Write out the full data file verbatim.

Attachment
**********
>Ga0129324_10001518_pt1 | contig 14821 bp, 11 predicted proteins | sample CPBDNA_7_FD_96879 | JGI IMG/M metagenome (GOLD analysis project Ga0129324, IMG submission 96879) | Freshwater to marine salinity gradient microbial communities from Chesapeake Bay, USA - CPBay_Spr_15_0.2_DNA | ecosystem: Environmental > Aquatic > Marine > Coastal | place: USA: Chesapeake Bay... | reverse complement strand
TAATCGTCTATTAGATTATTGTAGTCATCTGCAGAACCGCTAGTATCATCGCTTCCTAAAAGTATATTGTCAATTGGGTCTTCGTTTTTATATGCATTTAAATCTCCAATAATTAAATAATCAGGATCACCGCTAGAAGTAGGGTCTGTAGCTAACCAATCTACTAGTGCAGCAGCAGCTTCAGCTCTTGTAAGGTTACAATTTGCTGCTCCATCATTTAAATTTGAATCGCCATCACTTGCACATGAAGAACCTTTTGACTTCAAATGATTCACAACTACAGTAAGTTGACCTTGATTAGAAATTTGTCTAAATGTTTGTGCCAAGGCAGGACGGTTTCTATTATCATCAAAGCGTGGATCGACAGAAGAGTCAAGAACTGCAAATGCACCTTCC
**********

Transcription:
>Ga0129324_10001518_pt1 | contig 14821 bp, 11 predicted proteins | sample CPBDNA_7_FD_96879 | JGI IMG/M metagenome (GOLD analysis project Ga0129324, IMG submission 96879) | Freshwater to marine salinity gradient microbial communities from Chesapeake Bay, USA - CPBay_Spr_15_0.2_DNA | ecosystem: Environmental > Aquatic > Marine > Coastal | place: USA: Chesapeake Bay... | reverse complement strand
TAATCGTCTATTAGATTATTGTAGTCATCTGCAGAACCGCTAGTATCATCGCTTCCTAAAAGTATATTGTCAATTGGGTCTTCGTTTTTATATGCATTTAAATCTCCAATAATTAAATAATCAGGATCACCGCTAGAAGTAGGGTCTGTAGCTAACCAATCTACTAGTGCAGCAGCAGCTTCAGCTCTTGTAAGGTTACAATTTGCTGCTCCATCATTTAAATTTGAATCGCCATCACTTGCACATGAAGAACCTTTTGACTTCAAATGATTCACAACTACAGTAAGTTGACCTTGATTAGAAATTTGTCTAAATGTTTGTGCCAAGGCAGGACGGTTTCTATTATCATCAAAGCGTGGATCGACAGAAGAGTCAAGAACTGCAAATGCACCTTCC